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On this date in 1947, Minnie Riperton, African American singer with one of widest vocal ranges of any singer in the twentieth century, was born in Chicago.
She was the daughter of Daniel and Thelma Riperton, the youngest of eight children. At the age of three she started modern dance lessons, followed by ballet lessons at 5. Her voice lessons began at the age of nine and she was developing her operatic chops at 11.
Her goal at a very young age was to become a famous singer. Riperton studied opera under Marion Jeffries. She spent months and months learning how to breathe and listening to and holding vowels. Eventually, she began singing operas and operettas along with a show tune every so often. As a as a freshman she sung in the a cappella choir of Hyde Park High School.
She left school early to make $10 a song, singing backup at local studios. Some reports indicate that Minnie signed her first contract at 14, while others report her to be 16. Despite her natural talent (a pure five to six octave soprano) for opera, Riperton was more attracted to "Rock N Roll" and the promise of touring. She would inevitably discontinue her classical training to follow her dream of being a famous vocalist. It would, however, be her classical training, which brought her the success she sought. Riperton signed a recording contract with the "Gems" at Chess Studios, and in 1967 she joined the "rock/jazz/vocal ensemble" Rotary Connection.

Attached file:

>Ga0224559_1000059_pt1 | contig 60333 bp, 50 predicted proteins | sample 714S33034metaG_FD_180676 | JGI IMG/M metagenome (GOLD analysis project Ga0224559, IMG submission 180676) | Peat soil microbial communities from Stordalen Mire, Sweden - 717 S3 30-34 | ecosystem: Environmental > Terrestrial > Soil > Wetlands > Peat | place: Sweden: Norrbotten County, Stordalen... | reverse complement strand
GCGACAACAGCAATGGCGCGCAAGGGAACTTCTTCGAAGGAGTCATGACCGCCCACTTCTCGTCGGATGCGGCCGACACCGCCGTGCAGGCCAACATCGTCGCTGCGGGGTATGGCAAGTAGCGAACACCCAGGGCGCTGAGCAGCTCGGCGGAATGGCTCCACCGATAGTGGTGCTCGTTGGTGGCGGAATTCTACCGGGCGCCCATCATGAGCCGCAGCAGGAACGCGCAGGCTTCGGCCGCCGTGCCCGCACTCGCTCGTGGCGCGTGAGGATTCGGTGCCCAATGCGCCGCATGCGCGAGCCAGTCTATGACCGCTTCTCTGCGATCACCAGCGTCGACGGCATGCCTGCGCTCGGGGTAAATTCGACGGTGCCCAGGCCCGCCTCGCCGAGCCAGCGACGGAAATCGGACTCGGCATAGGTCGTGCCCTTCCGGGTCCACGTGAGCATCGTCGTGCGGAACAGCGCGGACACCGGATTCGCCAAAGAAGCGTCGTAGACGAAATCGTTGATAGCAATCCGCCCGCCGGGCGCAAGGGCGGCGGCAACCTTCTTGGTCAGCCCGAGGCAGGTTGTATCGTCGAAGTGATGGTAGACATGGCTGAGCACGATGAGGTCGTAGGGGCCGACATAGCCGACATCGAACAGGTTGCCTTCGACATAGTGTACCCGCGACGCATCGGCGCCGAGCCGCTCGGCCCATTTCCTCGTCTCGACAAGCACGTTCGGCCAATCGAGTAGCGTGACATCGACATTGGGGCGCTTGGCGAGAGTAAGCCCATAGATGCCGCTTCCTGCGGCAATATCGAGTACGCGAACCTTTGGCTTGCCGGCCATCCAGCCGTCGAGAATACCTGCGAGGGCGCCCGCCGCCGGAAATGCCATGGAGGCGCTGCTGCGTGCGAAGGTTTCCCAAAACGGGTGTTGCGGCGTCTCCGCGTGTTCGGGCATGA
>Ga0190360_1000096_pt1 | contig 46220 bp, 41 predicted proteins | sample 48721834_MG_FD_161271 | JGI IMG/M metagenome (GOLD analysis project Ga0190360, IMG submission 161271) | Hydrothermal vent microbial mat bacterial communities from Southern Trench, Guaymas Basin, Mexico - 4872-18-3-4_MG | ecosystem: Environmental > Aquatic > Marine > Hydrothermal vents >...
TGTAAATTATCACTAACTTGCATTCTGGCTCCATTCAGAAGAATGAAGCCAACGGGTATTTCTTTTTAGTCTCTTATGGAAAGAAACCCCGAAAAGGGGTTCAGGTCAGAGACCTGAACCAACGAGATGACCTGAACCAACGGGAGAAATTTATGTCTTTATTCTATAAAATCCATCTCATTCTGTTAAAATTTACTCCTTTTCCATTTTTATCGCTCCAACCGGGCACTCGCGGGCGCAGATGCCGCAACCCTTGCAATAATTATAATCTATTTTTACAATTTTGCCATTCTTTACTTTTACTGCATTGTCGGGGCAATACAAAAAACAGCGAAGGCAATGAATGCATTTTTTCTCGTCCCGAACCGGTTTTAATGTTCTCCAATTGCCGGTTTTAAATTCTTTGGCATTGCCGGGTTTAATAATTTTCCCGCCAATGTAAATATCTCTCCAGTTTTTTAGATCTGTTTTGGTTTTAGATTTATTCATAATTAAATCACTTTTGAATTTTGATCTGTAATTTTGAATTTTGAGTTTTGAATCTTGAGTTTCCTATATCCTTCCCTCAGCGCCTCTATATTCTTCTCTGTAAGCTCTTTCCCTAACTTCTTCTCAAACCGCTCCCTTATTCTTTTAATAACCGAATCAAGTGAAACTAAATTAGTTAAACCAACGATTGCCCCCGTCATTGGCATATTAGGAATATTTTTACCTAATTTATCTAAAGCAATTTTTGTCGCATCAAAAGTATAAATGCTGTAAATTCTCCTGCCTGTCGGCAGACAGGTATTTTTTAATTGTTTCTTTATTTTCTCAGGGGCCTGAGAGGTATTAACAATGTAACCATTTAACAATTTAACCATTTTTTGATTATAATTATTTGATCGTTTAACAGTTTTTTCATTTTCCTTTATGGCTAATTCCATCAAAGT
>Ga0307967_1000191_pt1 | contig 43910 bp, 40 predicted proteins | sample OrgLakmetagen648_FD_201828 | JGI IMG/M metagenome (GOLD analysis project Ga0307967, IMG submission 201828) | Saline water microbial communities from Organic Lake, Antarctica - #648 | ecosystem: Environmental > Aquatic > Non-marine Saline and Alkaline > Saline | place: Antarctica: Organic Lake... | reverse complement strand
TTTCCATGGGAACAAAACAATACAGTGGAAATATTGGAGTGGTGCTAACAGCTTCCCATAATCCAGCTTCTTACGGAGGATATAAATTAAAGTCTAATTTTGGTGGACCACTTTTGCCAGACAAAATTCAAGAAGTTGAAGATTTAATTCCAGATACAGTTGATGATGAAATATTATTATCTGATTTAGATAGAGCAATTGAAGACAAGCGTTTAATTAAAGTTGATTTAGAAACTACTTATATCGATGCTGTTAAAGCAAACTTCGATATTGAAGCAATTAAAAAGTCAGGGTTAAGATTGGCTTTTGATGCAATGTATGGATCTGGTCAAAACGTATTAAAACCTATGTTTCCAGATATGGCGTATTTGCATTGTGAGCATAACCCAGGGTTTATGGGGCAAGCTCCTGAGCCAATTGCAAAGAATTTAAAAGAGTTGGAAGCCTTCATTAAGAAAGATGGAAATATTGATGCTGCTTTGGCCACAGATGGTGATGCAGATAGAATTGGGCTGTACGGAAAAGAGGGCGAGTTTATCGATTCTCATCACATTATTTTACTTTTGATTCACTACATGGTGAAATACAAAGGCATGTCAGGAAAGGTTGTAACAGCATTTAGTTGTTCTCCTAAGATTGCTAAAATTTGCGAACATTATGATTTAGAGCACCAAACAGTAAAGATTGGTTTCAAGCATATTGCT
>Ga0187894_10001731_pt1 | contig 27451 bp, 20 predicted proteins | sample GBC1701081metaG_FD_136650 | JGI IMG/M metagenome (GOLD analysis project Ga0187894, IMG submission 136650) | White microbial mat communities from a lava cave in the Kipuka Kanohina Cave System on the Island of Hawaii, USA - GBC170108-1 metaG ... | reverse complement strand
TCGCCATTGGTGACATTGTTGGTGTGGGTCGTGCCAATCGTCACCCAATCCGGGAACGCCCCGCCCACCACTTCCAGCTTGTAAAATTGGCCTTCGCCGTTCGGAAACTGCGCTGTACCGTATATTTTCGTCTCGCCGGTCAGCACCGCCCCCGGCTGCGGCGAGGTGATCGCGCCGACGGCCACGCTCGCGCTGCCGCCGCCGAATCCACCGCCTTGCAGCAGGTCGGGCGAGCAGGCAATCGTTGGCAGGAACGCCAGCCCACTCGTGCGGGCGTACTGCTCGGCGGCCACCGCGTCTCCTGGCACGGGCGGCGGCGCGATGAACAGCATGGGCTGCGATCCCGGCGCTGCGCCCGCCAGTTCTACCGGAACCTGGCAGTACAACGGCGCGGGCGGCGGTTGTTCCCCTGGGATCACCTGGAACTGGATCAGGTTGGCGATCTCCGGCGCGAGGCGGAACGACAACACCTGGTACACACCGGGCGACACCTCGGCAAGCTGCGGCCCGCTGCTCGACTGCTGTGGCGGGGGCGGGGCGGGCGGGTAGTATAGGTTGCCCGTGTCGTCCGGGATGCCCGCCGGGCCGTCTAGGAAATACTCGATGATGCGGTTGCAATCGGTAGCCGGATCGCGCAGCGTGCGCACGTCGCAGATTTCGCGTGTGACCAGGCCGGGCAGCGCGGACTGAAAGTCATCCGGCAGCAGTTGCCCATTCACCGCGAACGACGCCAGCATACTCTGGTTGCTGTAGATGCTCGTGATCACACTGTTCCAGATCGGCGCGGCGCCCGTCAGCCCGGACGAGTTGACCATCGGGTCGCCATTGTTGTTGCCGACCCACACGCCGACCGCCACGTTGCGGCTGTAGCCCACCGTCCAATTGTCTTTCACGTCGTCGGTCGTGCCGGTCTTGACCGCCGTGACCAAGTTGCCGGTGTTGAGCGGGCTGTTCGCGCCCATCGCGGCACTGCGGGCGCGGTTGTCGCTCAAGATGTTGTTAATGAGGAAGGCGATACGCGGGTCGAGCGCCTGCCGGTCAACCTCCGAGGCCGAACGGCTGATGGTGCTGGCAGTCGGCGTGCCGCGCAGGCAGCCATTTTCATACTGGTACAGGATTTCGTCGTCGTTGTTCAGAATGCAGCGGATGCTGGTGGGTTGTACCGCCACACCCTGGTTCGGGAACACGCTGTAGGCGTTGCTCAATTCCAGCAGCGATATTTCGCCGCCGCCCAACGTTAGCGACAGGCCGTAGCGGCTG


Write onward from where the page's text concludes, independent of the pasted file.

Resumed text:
The style of the Rotary Connection was very progressiv-- somewhere between rock, jazz, pop, and experimental. Riperton was with the Rotary Connection when she met the love of her life, her husband, Richard Rudolph. They had two children, Maya and Marc, whose names are included the names of two of her songs. Maya is the name of the girl in the tale of "Love And Its Glory," and a personal reference to both can be found towards the end of "Lovin' You.” She sings to Marc in "Wouldn't Matter Where You Are." Riperton did backup vocal work with Quincy Jones, Roberta Flack, Freddie Hubbard, and Etta James.
In 1969, she recorded the album "Come To My Garden" which was released in 1971, then came "Perfect Angel" and "Adventures in Paradise" in 1974 and 1975. The following year Riperton announced that she had been diagnosed with breast cancer and had undergone a modified mastectomy. Her "experience" (as she referred to her illness) would give her yet another reason for her life ... lending her celebrity and compassion for others to become a spokesperson for breast cancer awareness, the need for self-examination, and the benefit of early detection.
Within weeks after her surgery, she appeared for the taping of the Ebony Music Awards. When she received her "Ebby," she later revealed, she was overcome by the knowledge of how lucky she was to have made it through the ordeal she and her family had gone through.
Riperton continued on a crusade to get the word out to as many women as possible. Since tennis was her game, you would find her at almost all the celebrity tournaments for charity. In 1977, the) President Jimmy Carter presented her with the American Cancer Society's "Courage Award." A year later, Riperton would become that organization's National Education chairwoman.
In addition to being a mother, wife, activist, fund raiser, lecturer, wife, and mother, she signed with Capitol Records, a contract that gave her the creative freedom and production quality that she desired. During the summer of 1978, creating what would be her last album, simply entitled "Minnie." She passed away in her husband’s arms on July 12, 1979, at 31 years of age.
ACSAP Biographical Dictionary
R. R. Bowker Co., Copyright 1980
Heart & Soul
A Celebration of Black Music Style in America, 1930-1975
by Merlis Davin Seay, Forward by Etta James
Copyright 2002, Billboard Books